Bankruptcy and Wind-Down Strategies for Personal Guarantors

by Courtney H. Gilmer


The COVID-19 pandemic continues to impact businesses of all sizes in a wide variety of sectors. With rare exceptions, these businesses have borrowed money, signed leases and purchased inventory with the assistance of one or more personal guaranties, usually from the business owner. Personal guaranties are contracts executed in conjunction with a primary contract, typically a loan or lease. They may be unlimited or may limit the duration, monetary amount or both. Some guarantors pledge their own assets as collateral to further secure the debt of the borrower.


With the likelihood of a sharp increase in defaults on business debts as we end 2020 and begin a new year, it is prudent for both businesses and guarantors to understand the implications for a guaranty in both bankruptcy and non-bankruptcy wind-downs. This article discusses strategies in both contexts.


Guarantor Strategies when the Primary Obligor Files Bankruptcy

In the bankruptcy context, a number of issues arise with regard to guaranties. A bankruptcy filing immediately results in the extension of the automatic stay to prevent litigation, foreclosure, or other collection activities against the debtor. But what about the guarantor who has not filed bankruptcy? There are important options available to guarantors faced with a bankruptcy filing involving debt they have guaranteed.


Asset Sale Cooperation

If a debtor is going to sell assets as part of the bankruptcy case, a lender might agree to not proceed with collection efforts against the guarantor in exchange for the guarantor’s cooperation in disposing of the property through the bankruptcy process. This approach can help the lender gain input into the timing and manner of the liquidation of assets. Bankruptcy protection for a struggling business or business owner may be even more important during the pandemic because creditors are facing their own financial hardships and may be looking to strictly enforce loan agreements or even anxiously awaiting even a small default that allows them to enforce the guaranty.


Third-Party Injunction

A second important tool is that a debtor may be able to obtain an injunction from the Bankruptcy Court preventing a lender from suing the guarantor(s) for a specified period, including the entire time the bankruptcy case remains pending. If collection litigation has already commenced, the injunction might also extend to stopping (at least temporarily) the lender’s collection efforts against the guarantor.

The ability of a debtor to extend aspects of the automatic stay to a guarantor is especially critical when the guarantor is also the debtor’s principal and necessarily involved in the operations of the business and the responsibilities of bankruptcy. Obtaining the protections of an injunction will allow the guarantor to focus time, attention and resources on the underlying business rather than defending against guaranty collection litigation.


Guarantor Strategies in a Non-Bankruptcy Business Wind-Down

If a business is engaged in a wind-down of operations outside of the bankruptcy context, both the business and guarantors should consult with counsel to develop a comprehensive strategy to limit liability as extensively as possible. With COVID causing so many businesses to close, creditors may turn more quickly to a personal guaranty to protect their interests. Experienced counsel can facilitate an appropriate assessment of assets and liabilities of both the business and guarantor. Counsel can also undertake negotiations with lenders, landlords and other vendors. Taking a proactive approach with lenders and involving counsel early in the process will help a guarantor have the most options possible for negotiating and potentially limiting personal liability for the debts of the underlying business.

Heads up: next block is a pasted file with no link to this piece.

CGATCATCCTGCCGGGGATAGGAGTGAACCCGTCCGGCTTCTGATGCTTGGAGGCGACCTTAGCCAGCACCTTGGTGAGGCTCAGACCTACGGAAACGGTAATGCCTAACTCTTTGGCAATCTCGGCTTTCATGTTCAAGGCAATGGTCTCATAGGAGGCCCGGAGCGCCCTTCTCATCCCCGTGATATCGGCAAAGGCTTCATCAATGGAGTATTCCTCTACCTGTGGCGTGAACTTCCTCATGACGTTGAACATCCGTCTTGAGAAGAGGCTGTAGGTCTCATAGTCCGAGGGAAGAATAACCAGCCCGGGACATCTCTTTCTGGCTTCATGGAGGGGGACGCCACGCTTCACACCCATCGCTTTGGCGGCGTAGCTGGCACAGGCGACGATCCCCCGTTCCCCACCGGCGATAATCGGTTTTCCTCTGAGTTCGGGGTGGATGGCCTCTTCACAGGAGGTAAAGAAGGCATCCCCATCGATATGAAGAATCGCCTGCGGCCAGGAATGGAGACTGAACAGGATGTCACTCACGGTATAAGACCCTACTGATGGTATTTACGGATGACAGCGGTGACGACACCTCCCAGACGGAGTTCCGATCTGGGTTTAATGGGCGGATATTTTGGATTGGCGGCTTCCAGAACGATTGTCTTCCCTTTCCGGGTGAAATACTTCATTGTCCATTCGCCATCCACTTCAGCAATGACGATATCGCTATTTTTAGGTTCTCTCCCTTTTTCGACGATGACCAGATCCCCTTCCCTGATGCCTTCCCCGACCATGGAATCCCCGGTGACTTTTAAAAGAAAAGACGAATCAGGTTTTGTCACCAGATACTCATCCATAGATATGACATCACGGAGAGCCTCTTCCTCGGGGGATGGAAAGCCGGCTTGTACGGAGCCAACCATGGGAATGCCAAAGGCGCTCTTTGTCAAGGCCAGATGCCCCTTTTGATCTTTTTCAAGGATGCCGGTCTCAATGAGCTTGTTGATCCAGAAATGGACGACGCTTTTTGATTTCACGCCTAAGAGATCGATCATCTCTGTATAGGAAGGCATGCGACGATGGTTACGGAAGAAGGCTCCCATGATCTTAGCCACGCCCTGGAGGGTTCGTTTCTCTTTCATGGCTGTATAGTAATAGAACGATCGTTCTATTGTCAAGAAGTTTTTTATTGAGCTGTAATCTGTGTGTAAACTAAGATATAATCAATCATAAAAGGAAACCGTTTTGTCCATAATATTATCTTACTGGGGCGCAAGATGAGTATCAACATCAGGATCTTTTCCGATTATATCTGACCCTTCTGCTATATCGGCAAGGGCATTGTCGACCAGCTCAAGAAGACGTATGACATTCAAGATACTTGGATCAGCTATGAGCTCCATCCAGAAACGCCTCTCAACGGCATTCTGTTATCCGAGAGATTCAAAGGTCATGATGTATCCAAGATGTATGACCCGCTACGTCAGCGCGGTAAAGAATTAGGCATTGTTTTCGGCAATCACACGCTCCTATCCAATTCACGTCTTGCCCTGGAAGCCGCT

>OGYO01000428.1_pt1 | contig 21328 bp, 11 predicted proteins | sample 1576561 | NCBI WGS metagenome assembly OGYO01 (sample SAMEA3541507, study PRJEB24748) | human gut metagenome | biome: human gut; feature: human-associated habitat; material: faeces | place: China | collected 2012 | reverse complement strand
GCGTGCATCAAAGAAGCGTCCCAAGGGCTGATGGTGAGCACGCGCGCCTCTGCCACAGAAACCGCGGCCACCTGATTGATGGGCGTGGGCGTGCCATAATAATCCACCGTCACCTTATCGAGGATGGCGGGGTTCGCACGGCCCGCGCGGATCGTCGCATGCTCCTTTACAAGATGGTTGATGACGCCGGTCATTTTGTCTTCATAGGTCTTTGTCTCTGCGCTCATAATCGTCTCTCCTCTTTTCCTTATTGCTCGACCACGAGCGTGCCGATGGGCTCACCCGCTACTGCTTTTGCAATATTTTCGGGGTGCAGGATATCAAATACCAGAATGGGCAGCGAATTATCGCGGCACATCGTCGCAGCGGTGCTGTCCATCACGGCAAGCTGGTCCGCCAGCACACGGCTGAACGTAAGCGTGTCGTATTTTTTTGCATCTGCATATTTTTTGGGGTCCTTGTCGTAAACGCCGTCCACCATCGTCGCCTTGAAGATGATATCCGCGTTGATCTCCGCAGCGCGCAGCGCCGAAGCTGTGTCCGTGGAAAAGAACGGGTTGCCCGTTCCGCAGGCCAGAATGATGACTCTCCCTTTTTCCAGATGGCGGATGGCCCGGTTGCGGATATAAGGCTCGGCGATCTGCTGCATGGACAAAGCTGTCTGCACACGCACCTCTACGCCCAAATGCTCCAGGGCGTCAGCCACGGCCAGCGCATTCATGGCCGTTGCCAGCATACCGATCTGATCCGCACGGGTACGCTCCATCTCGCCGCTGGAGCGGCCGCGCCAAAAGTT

So, what can a guarantor do to protect themselves? First, an owner should try to avoid at the outset giving the lender a guaranty, perhaps by offering the lender alternative forms of protection. For example, if possible, offer a blanket business lien for your business’s assets sufficient to cover the amount borrowed without reaching any personal assets. If that is not an option, perhaps you have specific collateral to offer in lieu of a guaranty. This, in effect, is a limited guarantee saying if the business defaults, a specific piece of collateral is the lender’s “guarantee” of repayment. It has the effect of protecting the lender, and also protecting the individual by limiting the “guarantee.”

As a personal guarantor, it is very important to know what you have pledged. Is your guarantee unlimited so that a lender can collect the full amount of the indebtedness from you as an individual? Is it cross-collateralized and/or cross-defaulted so that a default under one contract may trigger liability under all obligations owed to that creditor? Is it a primary guaranty that allows a lender to collect from the individual even before trying to collect from the primary business contract?


Conclusion

Personal guaranties involving businesses can be complex, confusing, and surprising in scope. Consultation with experienced counsel can help protect your rights before a crisis arises.


Courtney Gilmer is a business attorney who guides debtors, creditors, committees and asset purchasers through workouts and Chapter 11 bankruptcy cases. She also represents public and private companies in financial services litigation and financial regulatory compliance matters. She is a 2002 graduate of Vanderbilt Law School.

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